Back when Campagnolo introduced their new Potenza 11 groupset back in the spring, I was one of many who were sad to see that the primarily aluminum gruppo was almost entirely black. Potenza 11 was replacing the classy looking all-silver Athena 11 line that has been widely used for those looking for a modern performance update for their traditional metal bikes. We were told at the time that a silver option was in the works as well, but that turned out to still have an odd mix of black and silver components that didn’t quite hit the mark. It seems that Campagnolo received enough rider feedback though, and they are bringing back the polished aluminum look. There are still a couple of small black straggler bits, but for the most part they are there for a reason and style connoisseurs should be pleased…
I’m personally a long-time Campagnolo fan for road bikes, and was indoctrinated into a love for classic styling through those shiny angular Super Record and then smooth C-Record components of the 1980s and 90s. I was perfectly happy to see that same styling evolve into carbon components, and then into the oversized look of the most recent generations of components. But a big shiny black alloy crank wasn’t doing it for me, nor was a black & silver mix of cranks arms vs. chainrings. But I have to say that the oversized angular crank looks better than I had expected in polished aluminum. Like many other design purists, I’m sure this will look nice on a modern welded steel bike or even an updated lugged frameset, offering a nice mixture of modern styling, performance, and a traditional finish.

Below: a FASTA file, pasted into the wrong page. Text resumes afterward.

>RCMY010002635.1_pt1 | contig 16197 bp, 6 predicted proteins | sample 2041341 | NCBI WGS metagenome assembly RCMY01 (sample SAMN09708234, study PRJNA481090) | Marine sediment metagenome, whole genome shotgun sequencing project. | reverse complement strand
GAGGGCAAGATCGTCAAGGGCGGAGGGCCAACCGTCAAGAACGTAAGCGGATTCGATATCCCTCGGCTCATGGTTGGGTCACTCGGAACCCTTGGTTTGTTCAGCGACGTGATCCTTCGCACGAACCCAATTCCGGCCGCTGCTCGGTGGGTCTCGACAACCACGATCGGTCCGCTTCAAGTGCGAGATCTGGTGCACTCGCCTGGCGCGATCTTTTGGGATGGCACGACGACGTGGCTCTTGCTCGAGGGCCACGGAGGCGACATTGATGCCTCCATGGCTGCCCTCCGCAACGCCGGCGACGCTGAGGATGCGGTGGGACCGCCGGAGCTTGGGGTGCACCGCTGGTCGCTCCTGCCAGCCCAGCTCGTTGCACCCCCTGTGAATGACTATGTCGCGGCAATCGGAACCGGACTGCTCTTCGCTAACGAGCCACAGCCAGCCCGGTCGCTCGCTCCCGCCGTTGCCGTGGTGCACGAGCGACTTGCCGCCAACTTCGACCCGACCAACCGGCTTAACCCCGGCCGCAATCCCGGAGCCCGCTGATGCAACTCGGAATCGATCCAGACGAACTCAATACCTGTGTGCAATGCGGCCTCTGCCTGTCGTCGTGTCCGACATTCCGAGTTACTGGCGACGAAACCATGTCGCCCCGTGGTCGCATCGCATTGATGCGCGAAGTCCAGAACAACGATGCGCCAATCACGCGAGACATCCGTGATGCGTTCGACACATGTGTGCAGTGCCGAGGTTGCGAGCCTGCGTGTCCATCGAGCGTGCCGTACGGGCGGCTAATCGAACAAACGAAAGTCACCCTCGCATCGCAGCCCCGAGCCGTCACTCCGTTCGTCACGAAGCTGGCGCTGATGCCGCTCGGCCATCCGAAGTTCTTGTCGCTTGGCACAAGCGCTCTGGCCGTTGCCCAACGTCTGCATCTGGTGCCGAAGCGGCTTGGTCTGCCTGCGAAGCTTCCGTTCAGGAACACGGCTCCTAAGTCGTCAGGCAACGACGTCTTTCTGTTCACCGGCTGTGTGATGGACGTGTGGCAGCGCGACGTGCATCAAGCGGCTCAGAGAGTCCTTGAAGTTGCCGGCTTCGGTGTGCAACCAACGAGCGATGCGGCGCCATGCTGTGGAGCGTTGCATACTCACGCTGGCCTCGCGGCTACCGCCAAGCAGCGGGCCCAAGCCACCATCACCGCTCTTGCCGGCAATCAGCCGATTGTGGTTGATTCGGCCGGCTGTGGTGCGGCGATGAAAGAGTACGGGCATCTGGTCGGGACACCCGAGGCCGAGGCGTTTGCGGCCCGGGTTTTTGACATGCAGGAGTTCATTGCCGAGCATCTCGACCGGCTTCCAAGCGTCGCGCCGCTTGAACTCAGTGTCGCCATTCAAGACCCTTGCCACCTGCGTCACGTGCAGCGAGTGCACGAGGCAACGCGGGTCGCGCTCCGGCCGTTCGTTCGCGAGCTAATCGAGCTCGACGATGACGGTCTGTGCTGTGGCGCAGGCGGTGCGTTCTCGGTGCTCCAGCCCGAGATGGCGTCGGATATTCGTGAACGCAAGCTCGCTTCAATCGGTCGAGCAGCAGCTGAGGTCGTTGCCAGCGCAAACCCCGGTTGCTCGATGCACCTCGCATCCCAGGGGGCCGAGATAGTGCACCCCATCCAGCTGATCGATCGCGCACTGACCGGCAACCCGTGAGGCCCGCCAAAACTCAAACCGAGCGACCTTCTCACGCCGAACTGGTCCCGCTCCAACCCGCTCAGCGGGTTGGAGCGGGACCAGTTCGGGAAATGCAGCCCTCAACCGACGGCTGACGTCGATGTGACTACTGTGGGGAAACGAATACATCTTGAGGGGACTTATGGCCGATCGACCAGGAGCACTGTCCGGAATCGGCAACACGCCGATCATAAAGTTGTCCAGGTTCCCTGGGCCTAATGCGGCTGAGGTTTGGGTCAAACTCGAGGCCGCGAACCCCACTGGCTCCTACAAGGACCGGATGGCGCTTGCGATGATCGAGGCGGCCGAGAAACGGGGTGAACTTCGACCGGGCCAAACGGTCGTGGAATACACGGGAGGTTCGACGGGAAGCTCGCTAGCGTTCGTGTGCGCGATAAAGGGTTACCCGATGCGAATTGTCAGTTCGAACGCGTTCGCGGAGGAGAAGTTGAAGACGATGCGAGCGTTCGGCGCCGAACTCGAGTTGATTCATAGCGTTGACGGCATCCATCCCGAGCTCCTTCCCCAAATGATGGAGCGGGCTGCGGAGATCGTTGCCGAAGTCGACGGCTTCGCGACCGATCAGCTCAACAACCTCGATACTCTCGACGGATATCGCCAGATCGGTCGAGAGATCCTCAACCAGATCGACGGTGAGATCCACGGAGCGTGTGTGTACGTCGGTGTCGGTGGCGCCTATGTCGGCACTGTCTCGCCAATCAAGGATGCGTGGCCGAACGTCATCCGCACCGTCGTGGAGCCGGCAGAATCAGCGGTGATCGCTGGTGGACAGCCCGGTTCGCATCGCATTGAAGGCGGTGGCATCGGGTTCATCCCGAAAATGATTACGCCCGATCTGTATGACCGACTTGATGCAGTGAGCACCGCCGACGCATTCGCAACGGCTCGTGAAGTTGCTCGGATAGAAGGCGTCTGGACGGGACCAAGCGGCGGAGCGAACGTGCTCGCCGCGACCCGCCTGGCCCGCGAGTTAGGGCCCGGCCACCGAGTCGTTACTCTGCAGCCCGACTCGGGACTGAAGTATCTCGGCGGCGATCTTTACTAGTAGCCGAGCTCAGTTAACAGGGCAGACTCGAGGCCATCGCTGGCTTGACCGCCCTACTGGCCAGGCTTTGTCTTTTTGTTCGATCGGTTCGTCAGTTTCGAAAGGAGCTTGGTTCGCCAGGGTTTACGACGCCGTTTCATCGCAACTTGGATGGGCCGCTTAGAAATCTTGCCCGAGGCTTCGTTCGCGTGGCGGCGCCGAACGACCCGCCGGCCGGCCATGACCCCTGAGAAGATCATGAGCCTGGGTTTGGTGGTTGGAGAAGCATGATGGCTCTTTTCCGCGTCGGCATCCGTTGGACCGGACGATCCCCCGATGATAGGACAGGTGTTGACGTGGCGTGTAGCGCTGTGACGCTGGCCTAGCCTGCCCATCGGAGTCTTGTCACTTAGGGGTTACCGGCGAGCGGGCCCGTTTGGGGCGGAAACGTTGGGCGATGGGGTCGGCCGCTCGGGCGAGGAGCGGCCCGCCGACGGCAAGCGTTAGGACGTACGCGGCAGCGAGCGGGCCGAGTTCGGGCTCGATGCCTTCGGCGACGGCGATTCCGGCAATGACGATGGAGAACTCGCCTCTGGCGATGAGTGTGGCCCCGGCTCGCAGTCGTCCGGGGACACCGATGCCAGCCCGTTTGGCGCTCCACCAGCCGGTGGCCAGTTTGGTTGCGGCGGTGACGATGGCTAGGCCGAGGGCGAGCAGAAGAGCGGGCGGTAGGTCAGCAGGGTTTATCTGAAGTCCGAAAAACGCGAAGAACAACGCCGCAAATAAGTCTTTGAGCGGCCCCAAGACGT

Both front and rear derailleurs are holdouts in the mixed polished silver and shiny black department. The black linkage on the steel-cage front derailleur is pretty minimal. And I imagine we’ll get used to the black knuckles on the rear mech that are actually a fiber-reinforced polymer composite, so couldn’t really become silver anyways. It’s a minor sacrifice to make, in order to get the improved rear shift stiffness of the much wider trickle-down parallelogram, and the ability to run an 11-32 cassette with its medium length cage.
The levers keep a black paddle for moving up to a larger ring/cog, but they are hardly noticeable. And again the improved ergonomics and easier to operate extended thumb paddle make the update appreciated over the otherwise very similar Athena 11 version. The skeleton brakes get the full polished silver look and the same tech as their pricier siblings (even a direct mount option.) They could even look nice paired with one of the top-end groups as brakes are the only bit that doesn’t get the carbon treatment, even up to Super Record.
If you want to get deeper into the details of the Potenza group we’ve got that taken care of here, or separately we got a chance to weigh in most of the components in the new gruppo here. It looks like all of the silver bits have made it out through regular supply channels now, so if you have a classic frameset that is looking for an upgrade, no need to wait any longer.